The theme of savagery, evil, and darkness is a persisting component of Lord of the Flies, and are signified through the use of dark colors. The dark, blackness of each night brought fear to each of the boys, as they believed the night was when the monster came. “He states the beastie came in the dark” (p. 35). When the darkness of night was lessened by the lightness of the morning, the boy’s lost this worry. The modification of colors that included the modification of weather condition likewise symbolized the darkness and savagery that each of the young boys had. The start of the chapter that Simon was killed in started with “Over the island the build-up of clouds continued” (p. 160). It then stated “Colors drained from water and trees and pink surface areas of rock, and the white and brown clouds brooded” (p. 160). This reveals that the lighter colors like blue, green and pink were drained pipes, and that the darker colors such as brown started to form, which signifies the reduction of innocence and boost of savagery that was connected with the act that the young boys will devote. As the time got closer to the murder, the weather condition darkened and ended up being blacker as a storm approached; “There was a blink of intense light beyond the forest and the thunder exploded again so that a littlun started to grumble” (p. 167). Lastly, the contrast in between the white colored smoke of the boys rescue symbol and the black smoke that was designed to eliminate Ralph is an example of the boy’s modification from innocence to evil. When the kids made their fire that was designed to be a rescue signal, it was said that “A billow of white and yellow smoke reeked up” (p. 179). At the deepest moment of the kids’ descent to savagery, they created a fire to murder Ralph. This fire was different, and was described as black: “His voice rose under the black smoke before the burning wreckage of the island …” (p. 224). The darkening of color symbolizes the darkening of each of the kids’ hearts.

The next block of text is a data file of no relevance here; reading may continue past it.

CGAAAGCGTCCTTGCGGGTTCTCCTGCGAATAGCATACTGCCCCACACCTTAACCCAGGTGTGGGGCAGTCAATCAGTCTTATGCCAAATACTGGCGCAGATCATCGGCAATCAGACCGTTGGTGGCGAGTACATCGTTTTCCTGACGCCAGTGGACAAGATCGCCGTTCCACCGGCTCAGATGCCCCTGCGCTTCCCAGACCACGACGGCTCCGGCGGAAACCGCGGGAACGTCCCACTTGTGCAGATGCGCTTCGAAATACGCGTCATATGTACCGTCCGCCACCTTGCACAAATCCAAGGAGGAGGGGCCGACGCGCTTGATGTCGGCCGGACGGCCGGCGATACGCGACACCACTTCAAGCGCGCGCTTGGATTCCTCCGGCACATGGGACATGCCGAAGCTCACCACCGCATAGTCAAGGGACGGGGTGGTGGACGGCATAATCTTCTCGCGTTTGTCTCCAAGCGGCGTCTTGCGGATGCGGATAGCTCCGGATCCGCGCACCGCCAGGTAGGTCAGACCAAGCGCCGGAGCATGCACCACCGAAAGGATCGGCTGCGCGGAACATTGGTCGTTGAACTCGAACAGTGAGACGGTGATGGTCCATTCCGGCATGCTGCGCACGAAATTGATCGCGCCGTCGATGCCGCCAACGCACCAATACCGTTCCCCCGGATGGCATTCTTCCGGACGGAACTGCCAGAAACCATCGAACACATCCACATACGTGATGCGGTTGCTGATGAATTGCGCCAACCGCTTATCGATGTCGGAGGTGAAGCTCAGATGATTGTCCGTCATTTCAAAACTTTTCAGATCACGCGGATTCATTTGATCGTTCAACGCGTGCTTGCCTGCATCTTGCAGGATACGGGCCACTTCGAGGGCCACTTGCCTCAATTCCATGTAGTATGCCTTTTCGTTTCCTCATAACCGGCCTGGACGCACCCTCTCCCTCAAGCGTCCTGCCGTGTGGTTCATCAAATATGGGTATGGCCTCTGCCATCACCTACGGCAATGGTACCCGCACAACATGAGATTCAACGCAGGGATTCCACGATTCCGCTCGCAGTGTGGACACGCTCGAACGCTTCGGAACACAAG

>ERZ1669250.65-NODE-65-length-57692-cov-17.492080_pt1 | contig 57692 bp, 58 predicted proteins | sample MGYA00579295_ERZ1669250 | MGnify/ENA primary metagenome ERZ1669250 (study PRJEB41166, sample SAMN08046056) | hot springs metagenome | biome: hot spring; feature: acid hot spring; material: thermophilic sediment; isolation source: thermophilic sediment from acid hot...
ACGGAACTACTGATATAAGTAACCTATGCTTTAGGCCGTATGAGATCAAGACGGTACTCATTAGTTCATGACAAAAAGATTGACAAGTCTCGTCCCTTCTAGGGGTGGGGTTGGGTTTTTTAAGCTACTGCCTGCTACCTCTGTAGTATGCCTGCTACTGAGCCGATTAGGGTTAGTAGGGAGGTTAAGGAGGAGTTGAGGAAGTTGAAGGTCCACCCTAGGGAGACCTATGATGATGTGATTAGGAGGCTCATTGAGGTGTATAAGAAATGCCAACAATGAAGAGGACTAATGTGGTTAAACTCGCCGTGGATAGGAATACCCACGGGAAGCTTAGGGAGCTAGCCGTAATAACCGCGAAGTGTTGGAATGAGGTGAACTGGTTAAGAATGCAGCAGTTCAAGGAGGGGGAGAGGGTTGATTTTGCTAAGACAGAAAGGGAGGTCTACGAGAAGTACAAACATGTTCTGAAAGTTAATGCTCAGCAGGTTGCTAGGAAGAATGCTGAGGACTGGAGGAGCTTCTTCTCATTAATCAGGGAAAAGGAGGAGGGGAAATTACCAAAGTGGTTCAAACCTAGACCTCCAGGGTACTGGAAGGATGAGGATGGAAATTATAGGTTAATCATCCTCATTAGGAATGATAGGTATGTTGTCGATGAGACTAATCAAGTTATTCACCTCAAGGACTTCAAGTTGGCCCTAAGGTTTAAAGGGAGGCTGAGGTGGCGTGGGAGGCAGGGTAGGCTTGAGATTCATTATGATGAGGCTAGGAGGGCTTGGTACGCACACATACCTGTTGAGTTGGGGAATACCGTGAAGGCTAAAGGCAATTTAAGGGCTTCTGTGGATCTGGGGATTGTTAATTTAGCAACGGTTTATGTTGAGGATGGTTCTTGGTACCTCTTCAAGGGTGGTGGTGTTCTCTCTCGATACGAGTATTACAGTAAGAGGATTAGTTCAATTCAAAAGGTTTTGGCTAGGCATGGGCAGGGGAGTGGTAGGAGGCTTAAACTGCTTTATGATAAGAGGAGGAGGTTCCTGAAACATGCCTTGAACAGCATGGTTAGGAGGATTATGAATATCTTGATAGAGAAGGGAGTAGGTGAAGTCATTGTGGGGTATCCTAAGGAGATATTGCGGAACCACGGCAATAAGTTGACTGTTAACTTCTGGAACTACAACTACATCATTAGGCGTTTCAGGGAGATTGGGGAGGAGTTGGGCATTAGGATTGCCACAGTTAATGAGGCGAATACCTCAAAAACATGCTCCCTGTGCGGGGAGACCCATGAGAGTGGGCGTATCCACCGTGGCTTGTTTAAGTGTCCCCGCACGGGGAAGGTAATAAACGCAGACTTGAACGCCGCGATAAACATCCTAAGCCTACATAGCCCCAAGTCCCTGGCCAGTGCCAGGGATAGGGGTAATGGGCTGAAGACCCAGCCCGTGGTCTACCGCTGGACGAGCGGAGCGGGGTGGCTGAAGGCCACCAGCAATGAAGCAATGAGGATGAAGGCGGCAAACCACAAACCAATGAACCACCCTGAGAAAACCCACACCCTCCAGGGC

The various colors of each young boy’s hair represented their different qualities and personalities. In the very first line of the book, Ralph is referred to as having fair hair: “The boy with fair hair lowered himself down the last couple of feet of rock …” (p. 1). This is very similar to his personality, as he proved himself to be reasonable, as he developed the suggestion of utilizing the conch to enable every single kid the chance to speak (p. 31), innocent, as he showed many thoughts and qualities that proved he was just a young (p. 6), and potentially had the most goodness out of all of the young boys, as he wound up being the only young boy on the island who wasn’t a savage. Jack, on the other hand, had bright red hair; “Inside the floating cape he was high, thin and bony; and his hair was red underneath the black cap” (p. 16). Red is likewise the color of blood, for that reason symbolizing the bloodthirstiness of Jack, which can specifically be seen when he becomes obsessed with hunting (p. 74). It is likewise the color of anger, and Jack proves himself to be very upset to the point where he ended up being violent and hit Piggy (p. 75). Finally, Roger had black hair, and although it was not as obvious as Jack, he possessed the very same evil and darkness. This can be proved when he intentionally killed Piggy by pulling the lever that launched the bolder (p. 200), and by murdering Piggy, he proved himself to be the darkest of all of the kids on the island.
The various colors in Lord of the Flies are symbolic to the different characters and characteristics of each of the young boys, and the various shades of color represent the contrast of the goodness and darkness of the island and the kids. The dark colors represent the evilness of the boys, and is translucented the darkness of the night sky, the bad weather, and the black smoke, and the light colors represent the goodness of the kids and the island, and is shown through the creamy-white conch, the golden sun and the white sands that secured the boys from the fear of the monster. Color, for all these factors, shows to be an important and reoccurring theme in Sir William Golding’s Lord of the Flies.